Manuscript fights

E. Wijsman wijsman at u.washington.edu
Sun Nov 7 16:54:51 EST 1999


I would like to respectfully disagree that there is substantial
gender-based bias in the publication process.  It is self-defeating to
blame reviewers for difficulty in getting manuscripts published.  While it
is true that often junior people have trouble getting their first few
manuscripts through the review process, this is because of inexperience
with writing for publication, not because reviewers are biased. When one
of my students or postdocs gets a review back that indicates that a
reviewer has misunderstood something, I tell the student that I do not
want to hear *any* complaints about how stupid the reviewer is.  If one
reviewer didn't understand it, there will be plenty of readers who also
don't understand it. The student's job at that point is to use the
comments to identify what is unclear, to fix the manuscript accordingly,
and to learn by experience what needs to be done in the future to
anticipate and deflect *in the first submitted draft* comments and
directions that some reviewers may take.

I have been publishing papers for years, and have frequently served in the
role of both reviewer and editor.  In my experience it is the exception
rather than the rule that reviewers do not agree on the big issues in a
paper.  When there is a major disagreement between, say, the first two
reviewers, a good editor will often send the paper out to a third reviewer
to get another opinion.  There is dialogue between author and editor in
the review process, which everyone should learn to use.  It *is* useful to
include a 1-2 sentence description of what is important about the paper in
the cover letter.  However, it is also critical to make sure that the
introduction for the paper clearly puts the problem into context, and
states what, exactly, is being addressed in the current paper.  It is also
useful to suggest appropriate reviewers, and to "unrecommend" competitors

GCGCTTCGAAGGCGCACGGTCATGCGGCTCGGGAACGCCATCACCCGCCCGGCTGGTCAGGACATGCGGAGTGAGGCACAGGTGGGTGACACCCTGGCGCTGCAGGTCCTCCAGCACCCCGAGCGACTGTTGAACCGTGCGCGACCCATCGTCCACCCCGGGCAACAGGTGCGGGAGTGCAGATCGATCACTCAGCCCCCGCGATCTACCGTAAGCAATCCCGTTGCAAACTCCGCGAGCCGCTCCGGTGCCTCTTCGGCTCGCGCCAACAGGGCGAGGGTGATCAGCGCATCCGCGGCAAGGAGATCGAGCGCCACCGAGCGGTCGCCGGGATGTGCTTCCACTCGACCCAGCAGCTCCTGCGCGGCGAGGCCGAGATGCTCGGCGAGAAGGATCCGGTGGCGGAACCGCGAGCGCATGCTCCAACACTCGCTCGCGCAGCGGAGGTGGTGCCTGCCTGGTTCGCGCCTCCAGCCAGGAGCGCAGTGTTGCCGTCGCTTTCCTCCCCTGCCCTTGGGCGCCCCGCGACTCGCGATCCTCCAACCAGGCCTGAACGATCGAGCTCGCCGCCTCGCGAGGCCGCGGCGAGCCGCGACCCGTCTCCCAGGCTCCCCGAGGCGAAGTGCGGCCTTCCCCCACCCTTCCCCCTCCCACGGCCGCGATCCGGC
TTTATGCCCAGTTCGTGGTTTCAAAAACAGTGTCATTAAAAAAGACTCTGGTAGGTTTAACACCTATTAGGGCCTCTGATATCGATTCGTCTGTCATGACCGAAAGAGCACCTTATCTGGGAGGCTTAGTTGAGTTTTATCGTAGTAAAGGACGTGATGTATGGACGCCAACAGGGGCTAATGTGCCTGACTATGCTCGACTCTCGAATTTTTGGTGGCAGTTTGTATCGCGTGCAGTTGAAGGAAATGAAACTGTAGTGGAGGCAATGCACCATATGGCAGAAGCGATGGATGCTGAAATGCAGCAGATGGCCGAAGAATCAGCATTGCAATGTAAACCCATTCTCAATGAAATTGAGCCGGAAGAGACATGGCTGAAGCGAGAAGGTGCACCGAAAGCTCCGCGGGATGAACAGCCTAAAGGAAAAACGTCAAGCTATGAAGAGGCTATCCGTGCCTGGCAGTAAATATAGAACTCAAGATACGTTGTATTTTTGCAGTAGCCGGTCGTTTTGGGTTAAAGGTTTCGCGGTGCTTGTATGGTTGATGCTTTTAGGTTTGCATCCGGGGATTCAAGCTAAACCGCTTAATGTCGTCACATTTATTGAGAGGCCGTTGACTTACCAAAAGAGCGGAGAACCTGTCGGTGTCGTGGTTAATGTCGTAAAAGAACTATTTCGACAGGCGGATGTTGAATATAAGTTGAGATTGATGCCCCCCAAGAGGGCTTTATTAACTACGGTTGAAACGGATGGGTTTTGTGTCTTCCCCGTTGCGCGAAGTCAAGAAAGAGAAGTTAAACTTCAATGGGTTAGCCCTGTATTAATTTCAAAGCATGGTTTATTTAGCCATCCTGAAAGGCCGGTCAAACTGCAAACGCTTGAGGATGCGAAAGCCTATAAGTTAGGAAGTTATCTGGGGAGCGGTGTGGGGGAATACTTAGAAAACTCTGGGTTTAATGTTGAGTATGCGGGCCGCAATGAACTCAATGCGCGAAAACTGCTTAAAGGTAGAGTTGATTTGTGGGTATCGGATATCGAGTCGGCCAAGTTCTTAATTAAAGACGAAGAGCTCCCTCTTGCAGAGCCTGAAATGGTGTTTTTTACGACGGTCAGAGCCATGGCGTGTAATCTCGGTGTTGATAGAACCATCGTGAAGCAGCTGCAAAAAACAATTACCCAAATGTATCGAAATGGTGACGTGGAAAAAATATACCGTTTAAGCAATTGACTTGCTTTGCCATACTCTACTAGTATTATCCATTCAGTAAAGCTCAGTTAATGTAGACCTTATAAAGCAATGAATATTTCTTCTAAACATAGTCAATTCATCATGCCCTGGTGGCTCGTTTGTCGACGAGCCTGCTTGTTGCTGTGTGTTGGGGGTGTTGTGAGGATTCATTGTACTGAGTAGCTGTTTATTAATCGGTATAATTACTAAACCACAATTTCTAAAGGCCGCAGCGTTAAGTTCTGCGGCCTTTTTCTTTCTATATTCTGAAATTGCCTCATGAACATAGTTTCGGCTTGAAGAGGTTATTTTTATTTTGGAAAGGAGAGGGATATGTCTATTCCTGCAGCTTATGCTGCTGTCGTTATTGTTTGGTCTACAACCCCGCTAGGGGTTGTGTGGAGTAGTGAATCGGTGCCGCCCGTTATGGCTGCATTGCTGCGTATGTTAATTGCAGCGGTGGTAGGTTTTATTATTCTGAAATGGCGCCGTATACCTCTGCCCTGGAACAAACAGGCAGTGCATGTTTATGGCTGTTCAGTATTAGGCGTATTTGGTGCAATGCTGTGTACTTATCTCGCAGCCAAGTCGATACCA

who may have a personal stake in the work.  Most editors will take this
into account if you give them the information.  Finally, it is important
not to take comments personally.  If there is a gender bias, this may be
where it comes up - not with the review process, but with the response to
the process. This is, perhaps, where a mentor can help - both in
critiquing manuscripts before submission, and in helping to interpret
comments after the reviews have come back.  

************************************************************************
Ellen M. Wijsman                        EXPRESS MAIL ADDRESS ONLY:
Research Professor                      Ellen M. Wijsman
Div. of Medical Genetics and            1914 N 34th St., suite 209
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*************************************************************************



On 5 Nov 1999, S L Forsburg wrote:

> 
> > From: "Pamela A. Norton" <pnorton at hendrix.jci.tju.edu>
> 
> > There is likely truth to the reports that papers authored by women
> > are judged more harshly, and I have seen it reported (can't remember
> > where) that women publish fewer but higher quality papers.
> > 
> 
>  What annoys me is the
> patently biased reviews that clearly have another agenda--and/or
> haven't read the paper.
> 
> ususally I attribute these to personal bias, rather than gender
> discrimination.  Still,  I find it difficult to think that 
> I've offended THAT many people.   I'm really very mild mannered. :-)
> 
> > My impression is that, as a junior investigator, or anyone outside of the
> > influential circles of (largely male) editorial board members, you need
> > to fight to get published. Literally - argue with editors and be a very
> > aggressive advocate for one's work. I find this difficult, and I think
> > that other women (and men) may share a distaste for this level of
> > confrontation.
> 
> Oh yes, I think this is very true.  I have fought hard for our papers,
> sometimes successfully, sometimes not.  Unfortunately, this has
> probably given me a reputation as a bitch, where the guys are
> just viewed as confident in their work.
> 
> >  It would be nice to think that our work stands (or
> > falls) on its own merit, but unfortunately you need to market it
> > against other "salesmen" competing for the same limited slots in the
> > journal of your choice. 
> 
> One thing I've learned is that if you want the editor
> to know something, you ahve to tell him--you can't wait
> for the work to speak for itself.  My cover letters are
> much more explicit now about why our work is important and 
> should be published.
> 
> But we still ahve to fight.  :-(
> 
> 
> -- 
> -susan
> :;:;:;:;:;:;:;:;:;:;:;:;:;:;:;:;:;:;
> DON'T REPLY to the email address in header.
> It's an anti-spam.  Use the one below.
> :;:;:;:;:;:;:;:;:;:;:;:;:;:;:;:;:;:;
> S L Forsburg, PhD  forsburg at salk.edu
> Molecular Biology and Virology Lab          
> The Salk Institute, La Jolla CA 
> http://pingu.salk.edu/~forsburg/lab.html
> 
> Women in Biology Internet Launch Page
> http://pingu.salk.edu/~forsburg/bio.html
> :;:;:;:;:;:;:;:;:;:;:;:;:;:;:;:;:;:;
> "These are my opinions.  I don't have  
> time to speak for anyone else."
> :;:;:;:;:;:;:;:;:;:;:;:;:;:;:;:;:;:;
> 
> 
> 






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